The December issue of the Dorset Police Community Speed Watch Bulletin has been released.CSW-bulletin-Dec-2018
Happy New Year to one and all from Broadstone Community Speed Watch!
January is a month when we reflect on times past, seek new adventures and/or challenges, struggle to stick to New Year’s resolutions, avoid the bathroom scales etc, but the New Year also brings new opportunities. This is most definitely the case with Community Speed Watch.
In 2018, and for the second year in succession, BCSW completed more than 100 CSW operations, monitoring over 30,000 vehicle movements across our local roads. This is no mean feat when you consider that for much of the year we only drew from a pool of 10 volunteers. To continue to operate like this and unless we recruit new volunteers, we will risk losing the existing goodwill that enables us to operate.
So, if you wish to support your community, and make a difference, please consider joining this group of volunteers, all of whom are local residents.
All new volunteers must be at least 18 years of age, and in good health.
Volunteers will have to agree to minimal, and appropriate, vetting by a representative of Dorset Police.
If accepted, new volunteers will receive training in the use of CSW equipment, and safety training. Every CSW operation is supervised by a trained and suitably qualified team member.
CSW operations are from 30 mins to one hour in duration, at locations assessed and approved by Dorset Police.
If you think you might be interested contact firstname.lastname@example.org, and/or if you wish to talk to an existing volunteer just provide a contact name and telephone number and one of us will call you back.
You may also make enquiries via the Dorset Police non-emergency number 101, or by e-mail to enquiries@Dorset.PNN.Police.uk
For genuine enquiries we may also offer a ‘try before you buy’ session so that you may see first hand what we do, and how we operate.
Every best wish for 2019.
Work is already underway in Dorset to tackle two key concerns highlighted amongst rural communities by a national survey. Respondents to the 2018 National Crime Survey identified fly-tipping and speeding as the crime types they were most concerned about.
Police and Crime Commissioner Martyn Underhill is a member of the National Rural Crime Network who commissioned the survey and is the national lead for fly-tipping. He said: “We have beautiful countryside right on our doorstep but it isn’t just attractive to us, it is also attractive to criminals.
“Fly-tipping blights our rural landscape and has a detrimental impact on the environment as well as generally being an eyesore.
“Fly-tipping is a complex issue and requires a multi-agency approach. The Problem Solving Forum I recently held on the issue brought together partners and agencies with Dorset Police to discuss the problem and a partnership action plan is now in place to tackle it.”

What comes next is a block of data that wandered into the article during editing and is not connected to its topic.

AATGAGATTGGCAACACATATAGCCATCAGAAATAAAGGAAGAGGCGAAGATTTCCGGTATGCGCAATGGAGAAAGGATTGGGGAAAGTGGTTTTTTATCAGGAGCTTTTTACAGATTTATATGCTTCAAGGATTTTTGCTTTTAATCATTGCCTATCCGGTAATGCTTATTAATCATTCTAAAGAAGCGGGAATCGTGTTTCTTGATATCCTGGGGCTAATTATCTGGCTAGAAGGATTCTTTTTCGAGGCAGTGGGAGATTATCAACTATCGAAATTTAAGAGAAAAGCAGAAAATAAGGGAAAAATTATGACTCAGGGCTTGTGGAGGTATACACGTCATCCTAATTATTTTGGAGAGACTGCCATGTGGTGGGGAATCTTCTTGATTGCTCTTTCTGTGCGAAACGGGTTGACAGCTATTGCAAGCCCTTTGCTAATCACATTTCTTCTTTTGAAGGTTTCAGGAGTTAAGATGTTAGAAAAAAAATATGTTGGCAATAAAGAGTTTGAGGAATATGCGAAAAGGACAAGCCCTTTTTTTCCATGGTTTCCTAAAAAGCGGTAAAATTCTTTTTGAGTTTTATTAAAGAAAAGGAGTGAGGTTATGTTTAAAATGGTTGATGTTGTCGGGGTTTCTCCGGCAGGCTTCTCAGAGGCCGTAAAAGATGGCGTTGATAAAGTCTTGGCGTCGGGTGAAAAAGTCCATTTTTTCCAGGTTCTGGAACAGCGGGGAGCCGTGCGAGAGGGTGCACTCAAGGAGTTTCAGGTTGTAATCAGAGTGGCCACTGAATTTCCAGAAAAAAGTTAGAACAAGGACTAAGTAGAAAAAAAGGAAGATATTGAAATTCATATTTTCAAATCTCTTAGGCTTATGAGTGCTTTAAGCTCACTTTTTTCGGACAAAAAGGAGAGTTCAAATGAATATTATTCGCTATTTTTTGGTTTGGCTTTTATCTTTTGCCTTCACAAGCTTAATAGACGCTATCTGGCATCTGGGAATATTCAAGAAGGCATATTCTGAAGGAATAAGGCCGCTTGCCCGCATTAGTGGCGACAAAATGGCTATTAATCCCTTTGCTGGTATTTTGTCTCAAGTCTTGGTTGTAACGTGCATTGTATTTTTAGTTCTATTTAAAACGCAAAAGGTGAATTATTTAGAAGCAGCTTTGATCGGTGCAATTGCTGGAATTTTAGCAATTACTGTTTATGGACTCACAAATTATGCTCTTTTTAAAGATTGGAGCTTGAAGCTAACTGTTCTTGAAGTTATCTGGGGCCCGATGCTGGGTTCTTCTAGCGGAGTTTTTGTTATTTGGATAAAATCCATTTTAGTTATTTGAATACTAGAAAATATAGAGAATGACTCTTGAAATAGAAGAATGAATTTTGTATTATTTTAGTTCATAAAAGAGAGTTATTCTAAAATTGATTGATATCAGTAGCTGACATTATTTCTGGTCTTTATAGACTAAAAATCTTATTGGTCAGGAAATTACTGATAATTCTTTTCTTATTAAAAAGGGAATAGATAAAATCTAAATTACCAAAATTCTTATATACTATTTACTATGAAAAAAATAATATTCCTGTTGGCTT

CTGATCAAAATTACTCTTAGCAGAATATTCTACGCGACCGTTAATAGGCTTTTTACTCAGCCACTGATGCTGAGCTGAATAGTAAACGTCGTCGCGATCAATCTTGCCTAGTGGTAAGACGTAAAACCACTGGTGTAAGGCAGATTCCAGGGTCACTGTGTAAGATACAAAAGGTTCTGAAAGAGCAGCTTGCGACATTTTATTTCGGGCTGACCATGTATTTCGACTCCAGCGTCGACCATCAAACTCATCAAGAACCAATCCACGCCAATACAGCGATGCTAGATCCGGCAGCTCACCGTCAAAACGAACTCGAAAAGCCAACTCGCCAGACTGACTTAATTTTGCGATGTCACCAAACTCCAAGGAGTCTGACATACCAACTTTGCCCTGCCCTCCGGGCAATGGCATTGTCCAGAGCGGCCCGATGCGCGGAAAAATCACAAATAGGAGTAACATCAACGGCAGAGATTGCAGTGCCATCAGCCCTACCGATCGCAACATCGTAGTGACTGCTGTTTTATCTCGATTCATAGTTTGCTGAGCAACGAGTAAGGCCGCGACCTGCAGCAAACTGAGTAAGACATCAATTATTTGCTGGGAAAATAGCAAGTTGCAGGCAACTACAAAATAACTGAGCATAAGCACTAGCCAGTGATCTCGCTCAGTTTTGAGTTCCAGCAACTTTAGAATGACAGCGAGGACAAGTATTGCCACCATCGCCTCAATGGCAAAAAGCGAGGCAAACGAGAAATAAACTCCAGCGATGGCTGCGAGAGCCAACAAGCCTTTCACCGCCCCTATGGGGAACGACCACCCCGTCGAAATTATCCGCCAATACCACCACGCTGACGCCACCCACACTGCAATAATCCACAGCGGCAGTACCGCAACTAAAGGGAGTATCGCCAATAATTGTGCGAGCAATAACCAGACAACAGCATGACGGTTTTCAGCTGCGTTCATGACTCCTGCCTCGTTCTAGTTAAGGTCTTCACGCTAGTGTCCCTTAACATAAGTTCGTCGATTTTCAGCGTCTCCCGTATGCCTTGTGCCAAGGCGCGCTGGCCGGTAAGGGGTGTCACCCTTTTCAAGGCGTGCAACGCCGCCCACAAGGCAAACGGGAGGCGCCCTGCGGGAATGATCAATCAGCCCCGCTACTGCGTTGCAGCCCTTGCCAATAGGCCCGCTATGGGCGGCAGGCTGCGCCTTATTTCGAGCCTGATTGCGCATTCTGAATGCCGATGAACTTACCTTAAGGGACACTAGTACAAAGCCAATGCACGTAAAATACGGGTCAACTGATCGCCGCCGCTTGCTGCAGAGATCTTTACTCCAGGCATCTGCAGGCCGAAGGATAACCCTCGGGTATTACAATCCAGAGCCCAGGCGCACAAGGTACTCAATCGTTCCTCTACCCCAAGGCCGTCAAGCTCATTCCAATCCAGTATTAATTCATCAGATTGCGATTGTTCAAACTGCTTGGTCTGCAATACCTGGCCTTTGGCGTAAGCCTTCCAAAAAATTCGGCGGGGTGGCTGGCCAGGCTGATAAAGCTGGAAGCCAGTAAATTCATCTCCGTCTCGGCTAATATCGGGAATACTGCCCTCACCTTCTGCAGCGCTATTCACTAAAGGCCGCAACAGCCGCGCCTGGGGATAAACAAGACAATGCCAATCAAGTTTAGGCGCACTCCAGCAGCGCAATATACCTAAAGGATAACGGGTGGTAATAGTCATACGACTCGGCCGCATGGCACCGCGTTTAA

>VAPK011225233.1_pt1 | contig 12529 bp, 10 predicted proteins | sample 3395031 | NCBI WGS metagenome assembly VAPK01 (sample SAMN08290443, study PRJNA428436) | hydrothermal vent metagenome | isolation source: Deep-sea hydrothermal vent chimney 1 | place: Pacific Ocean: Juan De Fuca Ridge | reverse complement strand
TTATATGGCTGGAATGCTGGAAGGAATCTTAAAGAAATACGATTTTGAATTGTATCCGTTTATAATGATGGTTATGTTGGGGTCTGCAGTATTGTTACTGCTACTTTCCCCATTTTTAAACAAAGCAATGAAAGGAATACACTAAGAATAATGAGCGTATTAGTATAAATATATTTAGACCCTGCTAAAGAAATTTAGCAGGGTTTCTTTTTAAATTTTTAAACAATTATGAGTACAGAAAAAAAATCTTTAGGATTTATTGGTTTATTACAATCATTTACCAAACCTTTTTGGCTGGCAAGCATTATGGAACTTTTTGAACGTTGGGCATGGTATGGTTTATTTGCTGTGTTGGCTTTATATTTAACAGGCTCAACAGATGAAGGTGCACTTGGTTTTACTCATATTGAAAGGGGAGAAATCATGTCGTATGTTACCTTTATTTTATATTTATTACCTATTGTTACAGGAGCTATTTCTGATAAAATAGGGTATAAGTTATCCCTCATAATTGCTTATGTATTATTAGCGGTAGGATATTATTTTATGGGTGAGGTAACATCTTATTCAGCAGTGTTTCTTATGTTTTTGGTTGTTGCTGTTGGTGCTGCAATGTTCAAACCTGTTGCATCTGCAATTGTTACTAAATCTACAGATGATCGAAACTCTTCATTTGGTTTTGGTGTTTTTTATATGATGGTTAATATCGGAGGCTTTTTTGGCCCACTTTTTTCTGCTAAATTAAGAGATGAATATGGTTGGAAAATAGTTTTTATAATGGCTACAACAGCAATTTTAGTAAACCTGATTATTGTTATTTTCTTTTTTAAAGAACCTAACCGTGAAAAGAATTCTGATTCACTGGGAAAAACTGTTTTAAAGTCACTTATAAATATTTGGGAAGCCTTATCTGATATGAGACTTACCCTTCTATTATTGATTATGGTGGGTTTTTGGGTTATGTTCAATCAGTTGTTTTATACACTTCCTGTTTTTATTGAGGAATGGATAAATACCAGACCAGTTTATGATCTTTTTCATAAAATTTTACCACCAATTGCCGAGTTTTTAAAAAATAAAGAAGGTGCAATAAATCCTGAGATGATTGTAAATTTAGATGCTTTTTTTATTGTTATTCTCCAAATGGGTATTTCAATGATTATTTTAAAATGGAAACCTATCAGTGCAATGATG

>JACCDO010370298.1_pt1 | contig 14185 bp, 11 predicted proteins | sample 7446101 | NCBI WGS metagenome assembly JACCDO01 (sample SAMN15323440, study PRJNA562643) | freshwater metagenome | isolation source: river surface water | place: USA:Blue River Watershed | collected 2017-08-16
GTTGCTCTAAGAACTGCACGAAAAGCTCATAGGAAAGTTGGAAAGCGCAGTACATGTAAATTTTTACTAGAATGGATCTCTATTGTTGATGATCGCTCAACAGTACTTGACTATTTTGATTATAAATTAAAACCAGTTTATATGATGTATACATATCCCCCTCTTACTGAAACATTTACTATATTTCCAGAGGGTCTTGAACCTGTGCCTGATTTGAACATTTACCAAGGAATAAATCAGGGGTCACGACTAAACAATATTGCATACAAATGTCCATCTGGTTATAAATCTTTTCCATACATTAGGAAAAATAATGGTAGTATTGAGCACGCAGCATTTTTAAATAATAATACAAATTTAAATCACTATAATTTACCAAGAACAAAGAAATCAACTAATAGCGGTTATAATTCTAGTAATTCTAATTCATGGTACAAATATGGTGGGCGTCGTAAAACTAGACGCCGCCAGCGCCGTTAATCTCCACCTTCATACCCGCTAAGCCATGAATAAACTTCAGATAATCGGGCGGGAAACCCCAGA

According to the survey, the percentage of Dorset respondents who thought speeding was a problem has reduced by over 30% since the last national rural crime survey in 2015. This is a greater reduction than was seen nationally where the figure has come down by only 21% over the same period.
Martyn Underhill continued: “For a small force, Dorset Police is already punching well above its weight in tackling driving related offences. It’s well known No Excuse team has had many successes in tackling the ‘fatal five’ driving offences in our county, of which speeding is one. The dedicated road safety team is even being replicated in other forces.
“The Force also works closely with community speedwatch groups and funds various initiatives to educate drivers from all backgrounds about the dangers of speeding.
“Road safety is an area Dorset Police has focused on and the work it is doing is making a difference. But 30% of Dorset respondents still feel that speeding is a problem so we cannot be complacent.”
Dorset Police has had a Rural Crime Team since 2016 as a result of one of the police and crime commissioner’s election pledges. The team is dedicated to tackling rural crime and issues, with a focus on crime prevention. They have trained fellow officers, call handlers and radio operators to ensure that the Force is dealing with reports of rural crime consistently and effectively.
According to the survey approximately half (47%) of all Dorset respondents were aware of the specialist Rural Crime Team, compared to just 32% of respondents nationally who were of aware of their local rural crime teams.
Police and Crime Commissioner Martyn Underhill said: “Almost half of Dorset’s residents live in rural areas and it is important that they are engaged and their voices are heard. Having met with a number of farmers, rural business owners and residents on my patrol visit with the Rural Crime Team earlier this year, it is clear that progress has been made in reducing the fear of rural crime in Dorset.
“The results of the survey also confirm what we already suspected – that rural crime is massively under-reported. We want to encourage people living and/or working in rural Dorset to report crime. There seems to be a culture of not reporting crime in some rural areas and this is something the Rural Crime Team is trying to address.
“I am pleased the percentage in Dorset of people living in rural areas not reporting crime is lower (28%) than the national figure (36%). Police cannot tackle crime if they are not made aware that it is happening in the first place. Similarly, intelligence is needed to help bring offenders to justice. It is therefore vital that the public come forward with information and report crime to help the police help victims.”
The National Rural Crime Survey received over 20,000 responses with more than 600 responses coming from Dorset residents.
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PCC Communications (Dorset Police and Crime Commissioner, Communications and Engagement, Dorset)